CPD for PGRs? “No thanks, I’m busy!”

Higher Education institutions offer doctoral researchers a variety of provisions designed to support the development of postgraduate researchers (PGRs). These offerings may take the form of compulsory programmes, courses, and/or a range of optional developmental workshops that cover topics such as research skills; technology enhanced learning tools, and presentation skills to name a few. Nevertheless, generating interest among PGRs towards CPD activities can be a hard task. Focus is on their PhD and taking time out to engage in other knowledge and skills training is, for many, not a priority. The task of putting together a developmental programme/course/or workshop is thus a challenging one.

One way of tackling an initial lack of interest among PGRs towards CPD is by emphasising the broad skillset which employers across sectors are now looking for. The Vitae website also emphasises that ‘employers look for researchers who can ‘add value’ to their organisations’ (2019a). It is not enough to have subject knowledge evidenced by a doctorate. Underlining the need for PGRs to possess relevant transferable skills that can then be applied to their own discipline helps to create interest in CPD offerings, turning need to know training to things that they want to know about. Encouraging PGRs to reflect on their progress using The Vitae Researcher Development Framework can help to pinpoint specific areas for further development (2019b).

When working as part of a team that supports the development of PGRs, colleagues are expected to work with PGRs from across subject areas. Employing subject specific terminology with all students is not possible, nor is trying to ignore the subject differences among them. It is therefore important to bring students together within these developmental training sessions by employing a more universal language, one that is grounded in shared experiences and challenges that all PGRs undergo as part of their academic journey. But rather than asking PGRs to avoid referring to subject specific knowledge, they can be encouraged to reflect on their own disciplinary experiences and discuss these within groups. Doing so not only helps them to feel more comfortable in the CPD sessions but much can be learnt from cross-disciplinary discussions that are focused around the same shared issues. Favouring learner centred workshops will increase levels of engagement and share classroom leadership with the PGRS.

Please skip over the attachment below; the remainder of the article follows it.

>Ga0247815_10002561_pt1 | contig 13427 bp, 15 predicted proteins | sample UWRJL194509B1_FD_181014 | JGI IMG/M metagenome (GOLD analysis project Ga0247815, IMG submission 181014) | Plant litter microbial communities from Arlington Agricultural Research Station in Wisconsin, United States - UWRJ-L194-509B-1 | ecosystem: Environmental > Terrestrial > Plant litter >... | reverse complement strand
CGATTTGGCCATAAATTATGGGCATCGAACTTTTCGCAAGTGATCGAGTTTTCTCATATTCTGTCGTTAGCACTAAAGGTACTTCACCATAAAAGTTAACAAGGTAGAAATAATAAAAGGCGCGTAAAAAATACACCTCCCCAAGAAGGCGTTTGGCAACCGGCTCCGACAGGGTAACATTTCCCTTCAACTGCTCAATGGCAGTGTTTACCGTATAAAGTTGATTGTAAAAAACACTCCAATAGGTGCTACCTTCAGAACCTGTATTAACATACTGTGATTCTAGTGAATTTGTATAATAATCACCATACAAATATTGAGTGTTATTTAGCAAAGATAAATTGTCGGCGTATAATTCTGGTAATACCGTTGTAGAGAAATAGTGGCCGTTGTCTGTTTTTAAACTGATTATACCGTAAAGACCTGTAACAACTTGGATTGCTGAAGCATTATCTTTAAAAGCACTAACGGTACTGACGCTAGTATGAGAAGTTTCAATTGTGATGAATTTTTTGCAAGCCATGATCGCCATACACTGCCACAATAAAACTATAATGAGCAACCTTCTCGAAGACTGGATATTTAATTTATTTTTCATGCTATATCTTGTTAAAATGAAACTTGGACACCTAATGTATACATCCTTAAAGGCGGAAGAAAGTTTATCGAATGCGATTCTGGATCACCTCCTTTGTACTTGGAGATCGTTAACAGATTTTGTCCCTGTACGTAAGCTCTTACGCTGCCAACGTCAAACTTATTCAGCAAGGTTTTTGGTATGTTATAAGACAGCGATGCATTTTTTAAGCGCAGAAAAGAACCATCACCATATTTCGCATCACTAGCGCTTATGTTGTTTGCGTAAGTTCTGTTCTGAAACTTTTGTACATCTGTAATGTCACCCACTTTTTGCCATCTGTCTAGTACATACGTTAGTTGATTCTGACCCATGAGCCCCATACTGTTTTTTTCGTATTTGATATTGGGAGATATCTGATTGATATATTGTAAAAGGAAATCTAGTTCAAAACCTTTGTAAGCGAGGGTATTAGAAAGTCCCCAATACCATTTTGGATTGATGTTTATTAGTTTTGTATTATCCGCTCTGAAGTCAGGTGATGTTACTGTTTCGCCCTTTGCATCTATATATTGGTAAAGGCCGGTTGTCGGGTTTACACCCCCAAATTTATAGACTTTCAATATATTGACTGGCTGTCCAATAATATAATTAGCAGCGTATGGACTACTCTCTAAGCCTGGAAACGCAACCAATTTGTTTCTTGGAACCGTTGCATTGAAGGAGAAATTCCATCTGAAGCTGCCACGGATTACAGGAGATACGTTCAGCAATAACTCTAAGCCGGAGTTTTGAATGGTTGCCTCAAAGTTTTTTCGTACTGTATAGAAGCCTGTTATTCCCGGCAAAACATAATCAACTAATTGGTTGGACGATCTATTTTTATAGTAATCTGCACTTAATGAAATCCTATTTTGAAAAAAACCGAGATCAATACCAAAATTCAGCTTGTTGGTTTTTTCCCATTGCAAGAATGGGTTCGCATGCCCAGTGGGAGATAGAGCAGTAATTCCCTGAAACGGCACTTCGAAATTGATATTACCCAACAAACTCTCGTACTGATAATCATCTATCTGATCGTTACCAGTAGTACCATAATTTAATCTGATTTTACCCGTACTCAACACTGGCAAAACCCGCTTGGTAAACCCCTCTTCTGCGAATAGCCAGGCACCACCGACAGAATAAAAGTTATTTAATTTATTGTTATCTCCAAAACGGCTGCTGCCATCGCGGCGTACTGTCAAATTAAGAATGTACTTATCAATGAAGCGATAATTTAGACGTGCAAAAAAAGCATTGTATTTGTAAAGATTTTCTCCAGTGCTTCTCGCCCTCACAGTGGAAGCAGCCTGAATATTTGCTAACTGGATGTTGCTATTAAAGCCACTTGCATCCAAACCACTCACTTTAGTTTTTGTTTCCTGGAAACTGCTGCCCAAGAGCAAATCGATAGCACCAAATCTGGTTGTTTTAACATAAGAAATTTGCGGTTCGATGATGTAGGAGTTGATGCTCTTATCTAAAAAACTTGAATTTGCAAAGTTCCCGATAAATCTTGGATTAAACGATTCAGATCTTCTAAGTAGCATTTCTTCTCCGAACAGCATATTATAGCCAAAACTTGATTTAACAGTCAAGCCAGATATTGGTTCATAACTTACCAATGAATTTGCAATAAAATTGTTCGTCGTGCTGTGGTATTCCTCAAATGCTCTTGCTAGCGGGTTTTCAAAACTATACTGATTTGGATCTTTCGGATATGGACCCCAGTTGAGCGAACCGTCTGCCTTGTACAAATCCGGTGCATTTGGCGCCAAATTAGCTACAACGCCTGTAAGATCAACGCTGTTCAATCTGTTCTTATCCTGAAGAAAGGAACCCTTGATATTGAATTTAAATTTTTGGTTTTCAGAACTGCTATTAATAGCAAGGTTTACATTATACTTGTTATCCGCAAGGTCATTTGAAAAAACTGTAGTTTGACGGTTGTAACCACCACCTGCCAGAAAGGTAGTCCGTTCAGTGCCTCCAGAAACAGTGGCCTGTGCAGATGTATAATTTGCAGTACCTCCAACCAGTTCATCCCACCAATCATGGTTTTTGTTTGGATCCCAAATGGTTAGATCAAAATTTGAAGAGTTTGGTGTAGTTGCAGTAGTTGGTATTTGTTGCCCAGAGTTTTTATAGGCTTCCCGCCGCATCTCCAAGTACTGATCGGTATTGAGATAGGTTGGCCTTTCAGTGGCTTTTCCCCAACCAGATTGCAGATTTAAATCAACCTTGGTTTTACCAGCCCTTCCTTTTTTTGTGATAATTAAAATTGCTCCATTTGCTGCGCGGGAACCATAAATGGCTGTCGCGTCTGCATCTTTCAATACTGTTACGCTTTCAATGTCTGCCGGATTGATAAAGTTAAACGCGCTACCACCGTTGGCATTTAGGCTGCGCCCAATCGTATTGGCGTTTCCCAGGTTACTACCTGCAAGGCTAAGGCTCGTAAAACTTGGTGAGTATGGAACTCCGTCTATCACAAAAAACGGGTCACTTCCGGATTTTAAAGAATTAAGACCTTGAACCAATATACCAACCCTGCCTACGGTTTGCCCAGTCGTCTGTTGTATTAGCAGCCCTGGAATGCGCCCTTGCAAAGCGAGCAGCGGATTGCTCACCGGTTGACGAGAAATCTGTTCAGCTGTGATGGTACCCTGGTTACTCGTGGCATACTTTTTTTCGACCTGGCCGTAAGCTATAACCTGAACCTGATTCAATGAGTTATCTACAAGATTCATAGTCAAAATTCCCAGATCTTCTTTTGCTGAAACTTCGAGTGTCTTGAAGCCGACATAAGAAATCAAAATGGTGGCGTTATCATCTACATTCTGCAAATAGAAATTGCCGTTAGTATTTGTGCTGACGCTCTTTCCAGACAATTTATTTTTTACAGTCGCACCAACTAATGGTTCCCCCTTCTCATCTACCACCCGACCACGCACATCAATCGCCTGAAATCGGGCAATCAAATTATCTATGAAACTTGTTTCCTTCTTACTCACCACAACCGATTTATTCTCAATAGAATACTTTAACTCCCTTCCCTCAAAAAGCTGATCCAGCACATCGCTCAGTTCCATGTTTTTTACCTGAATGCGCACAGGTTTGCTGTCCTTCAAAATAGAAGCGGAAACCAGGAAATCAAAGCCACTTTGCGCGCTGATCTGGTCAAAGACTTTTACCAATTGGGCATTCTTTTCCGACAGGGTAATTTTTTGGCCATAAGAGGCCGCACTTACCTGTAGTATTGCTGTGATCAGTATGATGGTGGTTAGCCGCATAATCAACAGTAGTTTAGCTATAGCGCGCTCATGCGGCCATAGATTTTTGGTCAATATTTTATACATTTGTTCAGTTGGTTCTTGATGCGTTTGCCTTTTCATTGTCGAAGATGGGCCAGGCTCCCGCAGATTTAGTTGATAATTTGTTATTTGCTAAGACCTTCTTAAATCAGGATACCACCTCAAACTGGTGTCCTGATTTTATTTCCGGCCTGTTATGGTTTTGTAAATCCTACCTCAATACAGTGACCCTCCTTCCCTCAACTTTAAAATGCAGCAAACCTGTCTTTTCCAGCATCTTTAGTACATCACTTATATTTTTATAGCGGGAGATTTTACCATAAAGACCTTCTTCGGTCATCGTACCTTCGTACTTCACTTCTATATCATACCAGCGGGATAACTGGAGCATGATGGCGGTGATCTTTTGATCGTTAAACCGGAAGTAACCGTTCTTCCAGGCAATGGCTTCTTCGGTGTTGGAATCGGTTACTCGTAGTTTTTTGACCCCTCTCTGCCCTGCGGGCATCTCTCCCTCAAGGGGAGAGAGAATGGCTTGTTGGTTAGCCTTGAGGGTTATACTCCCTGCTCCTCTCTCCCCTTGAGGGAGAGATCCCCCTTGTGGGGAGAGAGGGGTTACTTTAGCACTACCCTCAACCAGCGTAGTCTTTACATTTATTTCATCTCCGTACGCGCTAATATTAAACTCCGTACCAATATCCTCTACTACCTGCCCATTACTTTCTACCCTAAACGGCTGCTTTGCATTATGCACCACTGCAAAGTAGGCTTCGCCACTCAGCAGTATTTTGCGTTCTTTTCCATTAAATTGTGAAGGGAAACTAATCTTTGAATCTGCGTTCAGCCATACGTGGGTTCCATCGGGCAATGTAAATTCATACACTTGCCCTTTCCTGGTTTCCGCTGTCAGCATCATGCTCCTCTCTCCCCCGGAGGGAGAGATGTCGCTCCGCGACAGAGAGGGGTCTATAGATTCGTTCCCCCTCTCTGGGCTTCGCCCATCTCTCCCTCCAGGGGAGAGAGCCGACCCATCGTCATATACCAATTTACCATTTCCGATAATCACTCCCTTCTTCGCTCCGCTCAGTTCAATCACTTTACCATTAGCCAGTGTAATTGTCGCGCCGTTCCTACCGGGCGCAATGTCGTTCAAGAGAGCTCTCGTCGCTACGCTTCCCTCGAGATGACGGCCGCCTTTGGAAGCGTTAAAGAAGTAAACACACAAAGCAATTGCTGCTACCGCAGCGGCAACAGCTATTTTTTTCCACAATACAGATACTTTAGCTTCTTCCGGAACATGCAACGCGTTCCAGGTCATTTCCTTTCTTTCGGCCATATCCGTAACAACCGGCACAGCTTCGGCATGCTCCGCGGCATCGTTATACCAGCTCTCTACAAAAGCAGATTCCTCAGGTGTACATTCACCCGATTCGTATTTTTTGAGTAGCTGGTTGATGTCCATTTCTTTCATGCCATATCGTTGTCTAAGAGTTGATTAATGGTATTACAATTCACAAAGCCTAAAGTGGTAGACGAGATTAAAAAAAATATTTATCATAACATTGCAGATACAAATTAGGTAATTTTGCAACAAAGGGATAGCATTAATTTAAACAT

When planning and designing a development programme, it is important to acknowledge the diversity of PGR learning needs and cycles. PGRs come from various routes of entry. For example, an individual may register for a PhD straight after completing an MA, or be a returning student after spending years working in industry. Their experiences mean all have preferred ways of learning and being taught. These differences can be addressed through offering CPD training via a range of modes, such as online, blended, face to face, one to one or group settings. The learning cycles of PGRs mean some are full or part time which may also affect their engagement with development opportunities. Further, the experience of a PGR in year 1 will be dramatically different to a PGR’s journey in year 2 or 3 and so on. We should also consider the longer-term professional development opportunities which we can offer PGRs that may lie outside the immediate remit of a researcher development programme. For example, relevant recognition qualifications that PGRs may be able to work towards.

Doctoral doctoral students are often seen as a group, located as part of the research community. But within this PGR group are often experiences of isolation as the PhD journey can be a disconnected one. There is thus a need to encourage the formation of PGR networks around CPD to create a stronger sense of belonging connecting PGRs internally to each-other and the institution. Working with PGRs to co-create the planning, designing, and possibly even delivery of CPD initiatives can also help to break down feelings of PGR isolation by working with them as student partners. This would help to inform a more holistic strategy for approaching the development of doctoral students.

References

Vitae (2019a) ‘About the Vitae Researcher Development Framework’ Available at: https://www.vitae.ac.uk/researchers-professional-development/about-the-vitae-researcher-development-framework [Accessed: 5/4/2019]. 

Vitae (2019b) ‘Why focus on professional development?’ Available at: https://www.vitae.ac.uk/researchers-professional-development/why-focus-on-professional-development [Accessed: 5/4/2019].


Dr Danielle Tran BA, MA, PhD, SFHEA, JP
Senior Lecturer in Learning, Teaching, and Professional Development
University of Greenwich
Educational Development Unit

Leave a Reply

Fill in your details below or click an icon to log in:

WordPress.com Logo

You are commenting using your WordPress.com account. Log Out /  Change )

Google photo

You are commenting using your Google account. Log Out /  Change )

Twitter picture

You are commenting using your Twitter account. Log Out /  Change )

Facebook photo

You are commenting using your Facebook account. Log Out /  Change )

Connecting to %s